Whether it's floor tile or wall tile and it's dirty with grease, soap scum, mold, or just plain dirt, cleaning grout requires two things: a grout brush and a suitable cleaner. A grout brush is a small, stiff-bristle nylon brush, available in handheld and long-handled sizes. You can substitute a toothbrush in a pinch, but its bristles are too soft to do much good. As for the cleaner, a lot of formulas work, so you can try different options to find the best performer for your tile.
One traditional way to clean grout lines is using household chlorine bleach. For a full-strength application, you simply dip the brush into a small container of bleach, scrub the grout thoroughly, then rinse with water. Chlorine bleach is strong stuff, and grout brushes tend to splatter, so be sure to wear safety glasses and old clothes. Also, open the windows so that the area is well ventilated. Bleach is toxic, releases noxious fumes, and can change the shade of colored grout lines over time. Given these drawbacks, chlorine bleach is best as a last-resort solution for localized stains, rather than an everyday cleaning product. There are also some great grout bleach products on the market.
Unlike chlorine bleach, oxygen bleach is non-toxic and safe for the environment, and it doesn’t have a harsh chemical odor. It also doesn't stain colored grout lines. Hydrogen peroxide is a form of oxygen bleach; however, it is typically sold in diluted solutions, making it a relatively ineffective cleanser.
Oxygen bleach is sold in powder form that can be mixed with water to create a paste that you apply to grout directly. Let it sit 5 to 10 minutes, then scrub with a grout brush. Rinse with water and wipe the floor clean with a cloth.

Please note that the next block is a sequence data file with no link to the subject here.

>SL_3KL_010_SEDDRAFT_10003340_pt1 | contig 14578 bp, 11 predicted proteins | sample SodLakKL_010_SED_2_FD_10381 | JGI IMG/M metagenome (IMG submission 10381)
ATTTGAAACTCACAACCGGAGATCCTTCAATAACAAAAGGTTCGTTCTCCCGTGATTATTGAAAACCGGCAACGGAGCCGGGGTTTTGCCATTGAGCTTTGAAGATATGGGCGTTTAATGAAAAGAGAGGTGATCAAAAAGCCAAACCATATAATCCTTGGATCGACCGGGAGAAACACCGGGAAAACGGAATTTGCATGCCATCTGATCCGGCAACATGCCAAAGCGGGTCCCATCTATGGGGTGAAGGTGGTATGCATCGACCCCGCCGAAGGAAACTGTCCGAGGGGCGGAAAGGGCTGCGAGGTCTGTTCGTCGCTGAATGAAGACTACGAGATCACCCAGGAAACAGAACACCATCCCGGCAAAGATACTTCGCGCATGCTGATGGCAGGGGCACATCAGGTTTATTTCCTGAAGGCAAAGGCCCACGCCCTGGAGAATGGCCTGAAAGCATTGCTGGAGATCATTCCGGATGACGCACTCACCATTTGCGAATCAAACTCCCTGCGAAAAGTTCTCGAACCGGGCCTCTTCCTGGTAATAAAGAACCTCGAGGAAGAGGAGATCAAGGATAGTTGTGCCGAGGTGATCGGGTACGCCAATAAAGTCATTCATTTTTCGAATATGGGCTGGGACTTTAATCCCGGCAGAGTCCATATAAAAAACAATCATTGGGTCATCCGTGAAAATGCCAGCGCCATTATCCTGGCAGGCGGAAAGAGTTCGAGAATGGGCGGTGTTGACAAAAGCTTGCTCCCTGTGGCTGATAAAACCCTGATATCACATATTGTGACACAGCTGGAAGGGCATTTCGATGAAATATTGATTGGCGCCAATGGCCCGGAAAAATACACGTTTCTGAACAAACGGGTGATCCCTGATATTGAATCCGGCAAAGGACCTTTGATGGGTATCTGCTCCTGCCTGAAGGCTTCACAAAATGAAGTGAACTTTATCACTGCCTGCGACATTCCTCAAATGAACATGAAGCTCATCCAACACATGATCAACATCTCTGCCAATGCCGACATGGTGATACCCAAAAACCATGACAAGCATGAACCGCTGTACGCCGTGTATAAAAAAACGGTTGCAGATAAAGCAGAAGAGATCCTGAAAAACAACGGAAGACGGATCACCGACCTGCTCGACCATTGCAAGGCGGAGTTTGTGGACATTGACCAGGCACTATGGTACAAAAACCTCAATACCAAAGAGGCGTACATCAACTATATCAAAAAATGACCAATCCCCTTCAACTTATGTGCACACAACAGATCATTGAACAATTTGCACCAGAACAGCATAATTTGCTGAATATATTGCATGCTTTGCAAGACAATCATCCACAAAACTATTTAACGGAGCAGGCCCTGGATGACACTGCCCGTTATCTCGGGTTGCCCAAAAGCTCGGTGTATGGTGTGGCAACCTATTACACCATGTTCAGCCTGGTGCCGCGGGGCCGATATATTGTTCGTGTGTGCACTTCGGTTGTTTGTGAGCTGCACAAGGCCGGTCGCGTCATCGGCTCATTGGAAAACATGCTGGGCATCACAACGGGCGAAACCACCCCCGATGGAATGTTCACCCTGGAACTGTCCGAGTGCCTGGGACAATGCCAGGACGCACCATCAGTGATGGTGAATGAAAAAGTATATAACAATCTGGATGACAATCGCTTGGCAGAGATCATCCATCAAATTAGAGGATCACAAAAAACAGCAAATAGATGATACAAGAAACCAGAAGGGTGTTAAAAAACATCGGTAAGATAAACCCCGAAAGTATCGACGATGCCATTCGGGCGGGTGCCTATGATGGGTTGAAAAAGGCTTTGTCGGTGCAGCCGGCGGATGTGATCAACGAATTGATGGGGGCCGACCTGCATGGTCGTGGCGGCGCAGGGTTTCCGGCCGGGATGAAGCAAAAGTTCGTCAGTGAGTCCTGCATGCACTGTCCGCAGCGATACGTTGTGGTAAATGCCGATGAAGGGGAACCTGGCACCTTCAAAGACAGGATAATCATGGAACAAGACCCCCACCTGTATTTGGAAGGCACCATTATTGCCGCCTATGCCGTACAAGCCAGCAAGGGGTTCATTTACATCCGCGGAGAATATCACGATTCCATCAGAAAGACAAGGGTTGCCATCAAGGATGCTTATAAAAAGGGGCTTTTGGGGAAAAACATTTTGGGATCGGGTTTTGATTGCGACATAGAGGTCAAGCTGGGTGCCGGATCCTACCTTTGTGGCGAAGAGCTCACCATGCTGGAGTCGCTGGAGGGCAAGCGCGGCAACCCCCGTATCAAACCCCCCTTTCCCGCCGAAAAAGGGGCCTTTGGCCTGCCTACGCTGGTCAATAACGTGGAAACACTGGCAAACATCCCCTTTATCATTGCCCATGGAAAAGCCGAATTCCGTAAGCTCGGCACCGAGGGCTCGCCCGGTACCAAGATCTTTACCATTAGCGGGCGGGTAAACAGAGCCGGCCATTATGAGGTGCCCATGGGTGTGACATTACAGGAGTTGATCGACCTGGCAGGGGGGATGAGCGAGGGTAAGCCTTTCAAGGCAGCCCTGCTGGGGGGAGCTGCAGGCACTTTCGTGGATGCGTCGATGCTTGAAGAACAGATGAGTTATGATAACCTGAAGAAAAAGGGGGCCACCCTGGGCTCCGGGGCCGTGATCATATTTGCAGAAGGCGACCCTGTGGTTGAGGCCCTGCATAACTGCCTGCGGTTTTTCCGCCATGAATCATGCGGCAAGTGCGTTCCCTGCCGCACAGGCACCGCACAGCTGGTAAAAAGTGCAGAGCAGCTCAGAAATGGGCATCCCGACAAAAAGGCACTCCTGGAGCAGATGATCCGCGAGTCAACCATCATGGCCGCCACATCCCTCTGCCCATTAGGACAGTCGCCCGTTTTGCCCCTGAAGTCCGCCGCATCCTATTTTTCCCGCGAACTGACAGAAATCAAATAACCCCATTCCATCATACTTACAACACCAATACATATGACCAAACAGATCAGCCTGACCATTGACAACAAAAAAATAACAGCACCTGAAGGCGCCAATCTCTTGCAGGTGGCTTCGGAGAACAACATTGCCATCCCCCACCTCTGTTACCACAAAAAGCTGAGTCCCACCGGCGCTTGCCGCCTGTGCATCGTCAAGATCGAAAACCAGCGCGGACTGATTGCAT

The Tile Council of America (TCA) recommends alkaline cleaners for removing stains from grout.
Alkaline cleaners include Spic n' Span, Super Washing Soda, and Mr. Clean, among many others. These cleaners are particularly good for cleaning dirty, greasy grout joints in the kitchen. Rinse the solution well and remove it with a rag, mop, or shop vac to get the white cleaner out of the grout.
Why Not Vinegar or Baking Soda?
Alkaline cleaners are recommended because grout contains cement and can be dissolved by acidic cleaners, including vinegar. Don't use vinegar or acid-based commercial cleaners on grout, period. Vinegar and other acids are also a no-no for stone tile because the acid can etch the stone. Another widely praised household cleaner, baking soda, is alkaline (not acid), but it has very little effect as a cleanser on dirty grout. That said, there's no harm in using baking soda if it seems to work for you.
Sealing Your Grout Lines
Cleaning grout lines can be a difficult and physical process. Once you have the grout looking clean and stain-free, sealing the grout will create a protective surface over it that helps prevent staining and makes it much easier to keep grout cleaner. It's important to follow the manufacturer's instructions carefully when applying grout sealer. The tile must be clean and completely dry, and you must let the sealer cure fully before using the tiled area.